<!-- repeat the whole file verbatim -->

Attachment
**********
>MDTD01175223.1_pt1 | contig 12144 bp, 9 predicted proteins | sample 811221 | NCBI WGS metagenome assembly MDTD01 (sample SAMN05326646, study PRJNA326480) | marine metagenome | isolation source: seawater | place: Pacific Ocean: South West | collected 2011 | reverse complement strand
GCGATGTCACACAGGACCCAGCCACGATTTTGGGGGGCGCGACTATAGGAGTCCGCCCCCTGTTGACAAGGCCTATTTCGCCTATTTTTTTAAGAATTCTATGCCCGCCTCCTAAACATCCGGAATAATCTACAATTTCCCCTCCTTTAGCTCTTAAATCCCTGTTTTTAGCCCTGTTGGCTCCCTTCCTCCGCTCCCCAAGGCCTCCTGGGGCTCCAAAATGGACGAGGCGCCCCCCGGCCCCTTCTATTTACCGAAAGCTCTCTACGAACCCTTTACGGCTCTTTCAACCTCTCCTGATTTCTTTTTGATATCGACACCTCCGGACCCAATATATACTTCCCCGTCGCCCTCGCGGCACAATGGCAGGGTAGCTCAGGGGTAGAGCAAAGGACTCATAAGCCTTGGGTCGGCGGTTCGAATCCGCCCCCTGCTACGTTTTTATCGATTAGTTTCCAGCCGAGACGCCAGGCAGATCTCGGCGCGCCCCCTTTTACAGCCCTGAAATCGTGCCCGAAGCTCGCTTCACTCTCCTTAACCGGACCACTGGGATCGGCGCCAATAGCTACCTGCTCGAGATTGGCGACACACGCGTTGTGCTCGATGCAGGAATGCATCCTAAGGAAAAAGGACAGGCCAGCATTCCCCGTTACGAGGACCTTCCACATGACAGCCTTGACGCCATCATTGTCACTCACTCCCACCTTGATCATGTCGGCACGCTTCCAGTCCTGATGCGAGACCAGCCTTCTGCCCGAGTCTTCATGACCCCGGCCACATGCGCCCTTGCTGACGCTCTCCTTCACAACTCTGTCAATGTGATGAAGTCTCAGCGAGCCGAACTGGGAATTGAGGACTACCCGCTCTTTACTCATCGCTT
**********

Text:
>MDTD01175223.1_pt1 | contig 12144 bp, 9 predicted proteins | sample 811221 | NCBI WGS metagenome assembly MDTD01 (sample SAMN05326646, study PRJNA326480) | marine metagenome | isolation source: seawater | place: Pacific Ocean: South West | collected 2011 | reverse complement strand
GCGATGTCACACAGGACCCAGCCACGATTTTGGGGGGCGCGACTATAGGAGTCCGCCCCCTGTTGACAAGGCCTATTTCGCCTATTTTTTTAAGAATTCTATGCCCGCCTCCTAAACATCCGGAATAATCTACAATTTCCCCTCCTTTAGCTCTTAAATCCCTGTTTTTAGCCCTGTTGGCTCCCTTCCTCCGCTCCCCAAGGCCTCCTGGGGCTCCAAAATGGACGAGGCGCCCCCCGGCCCCTTCTATTTACCGAAAGCTCTCTACGAACCCTTTACGGCTCTTTCAACCTCTCCTGATTTCTTTTTGATATCGACACCTCCGGACCCAATATATACTTCCCCGTCGCCCTCGCGGCACAATGGCAGGGTAGCTCAGGGGTAGAGCAAAGGACTCATAAGCCTTGGGTCGGCGGTTCGAATCCGCCCCCTGCTACGTTTTTATCGATTAGTTTCCAGCCGAGACGCCAGGCAGATCTCGGCGCGCCCCCTTTTACAGCCCTGAAATCGTGCCCGAAGCTCGCTTCACTCTCCTTAACCGGACCACTGGGATCGGCGCCAATAGCTACCTGCTCGAGATTGGCGACACACGCGTTGTGCTCGATGCAGGAATGCATCCTAAGGAAAAAGGACAGGCCAGCATTCCCCGTTACGAGGACCTTCCACATGACAGCCTTGACGCCATCATTGTCACTCACTCCCACCTTGATCATGTCGGCACGCTTCCAGTCCTGATGCGAGACCAGCCTTCTGCCCGAGTCTTCATGACCCCGGCCACATGCGCCCTTGCTGACGCTCTCCTTCACAACTCTGTCAATGTGATGAAGTCTCAGCGAGCCGAACTGGGAATTGAGGACTACCCGCTCTTTACTCATCGCTT